Trigonometry is a subject that haunts many students in their mathematics class, but a new study carried out by researchers from the University of New South Wales (UNSW) in Australia suggests that ancient Babylonians developed a far superior and advanced form of trigonometry about 3,700 years back. The UNSW study, which is based on the analysis of an ancient Clay Tablet, claims that this advanced form of trigonometry was developed about 1,000 years earlier than its supposed invention by the Ancient Greeks.

Clay tablet Plimpton 322 was discovered in the early 1900s

The clay tablet Plimpton 322 was discovered in southern Iraq in the early 1900s. This tablet is believed to have been created between 1822 and 1762 BC and was found to be inscribed with numbers in cuneiform script. Plimpton 322 was discovered by famous archaeologist, antique dealer, and diplomat Edgar Banks. The ancient tablet has numbers written in 15 rows and four columns. In the 1980s, some researchers suggested that numbers written on Plimpton 322 show that ancient Babylonians had knowledge of trigonometry, but this idea was dismissed at that time.

People of Babylon developed trigonometry to design major buildings

The ancient city of Babylon came into existence during Mesopotamia civilization and became famous for its amazing Hanging Gardens.

According to Dr Daniel Mansfield of the School of Mathematics and Statistics in the UNSW Faculty of Science, the new study indicates that ancient Babylonians developed trigonometry to design major buildings, such as temples, palaces, canals or pyramids, in the city of Babylon. Dr Mansfield explains that the lines shown in the tablet represent “the ratios for a series of right-angled triangles.” Unlike modern-day trigonometry, Babylonians used a sexagesimal system with base 60 rather than base ten that is used in modern mathematics.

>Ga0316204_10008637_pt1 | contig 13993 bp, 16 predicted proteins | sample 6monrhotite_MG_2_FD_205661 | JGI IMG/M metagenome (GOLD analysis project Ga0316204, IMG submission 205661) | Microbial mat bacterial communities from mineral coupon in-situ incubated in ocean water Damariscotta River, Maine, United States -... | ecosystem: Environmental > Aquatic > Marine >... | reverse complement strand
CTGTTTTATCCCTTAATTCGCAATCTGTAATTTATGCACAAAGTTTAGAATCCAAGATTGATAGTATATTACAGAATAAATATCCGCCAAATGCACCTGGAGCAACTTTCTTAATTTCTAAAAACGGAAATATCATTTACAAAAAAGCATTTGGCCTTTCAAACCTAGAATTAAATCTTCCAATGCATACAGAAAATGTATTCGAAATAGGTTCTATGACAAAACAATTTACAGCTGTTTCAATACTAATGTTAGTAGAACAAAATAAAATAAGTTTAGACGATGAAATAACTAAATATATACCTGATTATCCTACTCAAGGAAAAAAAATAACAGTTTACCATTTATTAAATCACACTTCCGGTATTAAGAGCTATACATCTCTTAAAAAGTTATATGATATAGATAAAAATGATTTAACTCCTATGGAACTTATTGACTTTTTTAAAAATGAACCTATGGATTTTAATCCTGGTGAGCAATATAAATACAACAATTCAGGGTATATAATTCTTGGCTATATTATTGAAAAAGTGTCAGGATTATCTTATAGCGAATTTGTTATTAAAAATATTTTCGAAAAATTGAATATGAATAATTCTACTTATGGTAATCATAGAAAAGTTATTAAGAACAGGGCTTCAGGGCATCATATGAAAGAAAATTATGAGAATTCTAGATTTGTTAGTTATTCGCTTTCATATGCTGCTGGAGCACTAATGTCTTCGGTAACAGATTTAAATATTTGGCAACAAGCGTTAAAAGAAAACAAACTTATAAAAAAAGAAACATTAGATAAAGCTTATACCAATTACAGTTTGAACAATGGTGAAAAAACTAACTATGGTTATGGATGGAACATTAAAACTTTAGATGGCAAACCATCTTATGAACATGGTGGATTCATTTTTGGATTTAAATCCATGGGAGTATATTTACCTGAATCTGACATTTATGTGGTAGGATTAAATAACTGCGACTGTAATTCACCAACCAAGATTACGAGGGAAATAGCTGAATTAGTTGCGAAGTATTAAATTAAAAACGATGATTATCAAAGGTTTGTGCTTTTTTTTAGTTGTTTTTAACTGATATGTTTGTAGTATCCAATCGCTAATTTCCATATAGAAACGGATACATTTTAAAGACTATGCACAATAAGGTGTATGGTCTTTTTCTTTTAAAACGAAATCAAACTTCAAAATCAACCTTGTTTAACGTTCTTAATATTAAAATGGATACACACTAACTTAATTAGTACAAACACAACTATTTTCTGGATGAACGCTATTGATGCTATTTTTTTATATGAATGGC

According to researchers, 60 is much easier to divide by three, and therefore calculations in the tablet were found to be far more accurate.

The UNSW study also presents a mathematical evidence to suggest that Plimpton 322 originally had 38 rows and four columns, but after its left-hand edge was broken, it was left with just 15 rows and four columns. The tablet is now kept in the Rare Book and Manuscript Library at Columbia University in New York.

The detailed findings of the study have been published in journal Historia Mathematica.